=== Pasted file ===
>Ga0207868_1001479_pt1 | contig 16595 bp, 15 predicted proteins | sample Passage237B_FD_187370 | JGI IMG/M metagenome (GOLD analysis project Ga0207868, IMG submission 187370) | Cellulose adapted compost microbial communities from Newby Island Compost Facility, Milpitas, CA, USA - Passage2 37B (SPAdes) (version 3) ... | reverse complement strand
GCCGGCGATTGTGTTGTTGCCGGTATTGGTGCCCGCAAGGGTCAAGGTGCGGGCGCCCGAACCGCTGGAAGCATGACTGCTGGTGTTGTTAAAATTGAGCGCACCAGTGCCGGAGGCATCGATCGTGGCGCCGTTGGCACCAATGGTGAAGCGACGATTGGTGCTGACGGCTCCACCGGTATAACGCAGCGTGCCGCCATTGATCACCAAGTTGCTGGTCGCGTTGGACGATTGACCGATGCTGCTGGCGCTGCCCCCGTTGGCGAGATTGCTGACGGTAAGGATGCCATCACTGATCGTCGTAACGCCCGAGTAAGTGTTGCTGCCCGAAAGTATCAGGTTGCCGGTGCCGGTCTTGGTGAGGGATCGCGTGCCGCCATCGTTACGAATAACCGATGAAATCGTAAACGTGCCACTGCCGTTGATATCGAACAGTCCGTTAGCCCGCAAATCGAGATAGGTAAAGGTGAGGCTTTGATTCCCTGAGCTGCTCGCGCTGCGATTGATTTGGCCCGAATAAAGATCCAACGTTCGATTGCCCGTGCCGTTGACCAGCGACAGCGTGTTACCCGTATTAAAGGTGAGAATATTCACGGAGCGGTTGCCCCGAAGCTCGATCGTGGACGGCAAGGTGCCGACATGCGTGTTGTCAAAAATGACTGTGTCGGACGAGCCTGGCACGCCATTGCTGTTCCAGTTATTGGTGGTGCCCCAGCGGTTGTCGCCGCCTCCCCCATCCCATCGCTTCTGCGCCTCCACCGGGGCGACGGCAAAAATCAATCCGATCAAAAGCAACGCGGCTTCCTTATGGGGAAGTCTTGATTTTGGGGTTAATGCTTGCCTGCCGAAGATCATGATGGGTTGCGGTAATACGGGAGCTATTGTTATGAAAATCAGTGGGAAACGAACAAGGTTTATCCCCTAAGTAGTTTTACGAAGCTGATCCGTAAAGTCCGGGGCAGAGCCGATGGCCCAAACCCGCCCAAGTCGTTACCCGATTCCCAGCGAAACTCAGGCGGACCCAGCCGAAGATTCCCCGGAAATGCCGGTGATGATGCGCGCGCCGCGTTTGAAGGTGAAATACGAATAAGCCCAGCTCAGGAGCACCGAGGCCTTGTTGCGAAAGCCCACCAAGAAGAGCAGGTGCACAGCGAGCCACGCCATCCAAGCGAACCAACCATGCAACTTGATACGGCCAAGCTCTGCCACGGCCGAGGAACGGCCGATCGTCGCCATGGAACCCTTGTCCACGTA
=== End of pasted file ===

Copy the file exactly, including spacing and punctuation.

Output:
>Ga0207868_1001479_pt1 | contig 16595 bp, 15 predicted proteins | sample Passage237B_FD_187370 | JGI IMG/M metagenome (GOLD analysis project Ga0207868, IMG submission 187370) | Cellulose adapted compost microbial communities from Newby Island Compost Facility, Milpitas, CA, USA - Passage2 37B (SPAdes) (version 3) ... | reverse complement strand
GCCGGCGATTGTGTTGTTGCCGGTATTGGTGCCCGCAAGGGTCAAGGTGCGGGCGCCCGAACCGCTGGAAGCATGACTGCTGGTGTTGTTAAAATTGAGCGCACCAGTGCCGGAGGCATCGATCGTGGCGCCGTTGGCACCAATGGTGAAGCGACGATTGGTGCTGACGGCTCCACCGGTATAACGCAGCGTGCCGCCATTGATCACCAAGTTGCTGGTCGCGTTGGACGATTGACCGATGCTGCTGGCGCTGCCCCCGTTGGCGAGATTGCTGACGGTAAGGATGCCATCACTGATCGTCGTAACGCCCGAGTAAGTGTTGCTGCCCGAAAGTATCAGGTTGCCGGTGCCGGTCTTGGTGAGGGATCGCGTGCCGCCATCGTTACGAATAACCGATGAAATCGTAAACGTGCCACTGCCGTTGATATCGAACAGTCCGTTAGCCCGCAAATCGAGATAGGTAAAGGTGAGGCTTTGATTCCCTGAGCTGCTCGCGCTGCGATTGATTTGGCCCGAATAAAGATCCAACGTTCGATTGCCCGTGCCGTTGACCAGCGACAGCGTGTTACCCGTATTAAAGGTGAGAATATTCACGGAGCGGTTGCCCCGAAGCTCGATCGTGGACGGCAAGGTGCCGACATGCGTGTTGTCAAAAATGACTGTGTCGGACGAGCCTGGCACGCCATTGCTGTTCCAGTTATTGGTGGTGCCCCAGCGGTTGTCGCCGCCTCCCCCATCCCATCGCTTCTGCGCCTCCACCGGGGCGACGGCAAAAATCAATCCGATCAAAAGCAACGCGGCTTCCTTATGGGGAAGTCTTGATTTTGGGGTTAATGCTTGCCTGCCGAAGATCATGATGGGTTGCGGTAATACGGGAGCTATTGTTATGAAAATCAGTGGGAAACGAACAAGGTTTATCCCCTAAGTAGTTTTACGAAGCTGATCCGTAAAGTCCGGGGCAGAGCCGATGGCCCAAACCCGCCCAAGTCGTTACCCGATTCCCAGCGAAACTCAGGCGGACCCAGCCGAAGATTCCCCGGAAATGCCGGTGATGATGCGCGCGCCGCGTTTGAAGGTGAAATACGAATAAGCCCAGCTCAGGAGCACCGAGGCCTTGTTGCGAAAGCCCACCAAGAAGAGCAGGTGCACAGCGAGCCACGCCATCCAAGCGAACCAACCATGCAACTTGATACGGCCAAGCTCTGCCACGGCCGAGGAACGGCCGATCGTCGCCATGGAACCCTTGTCCACGTA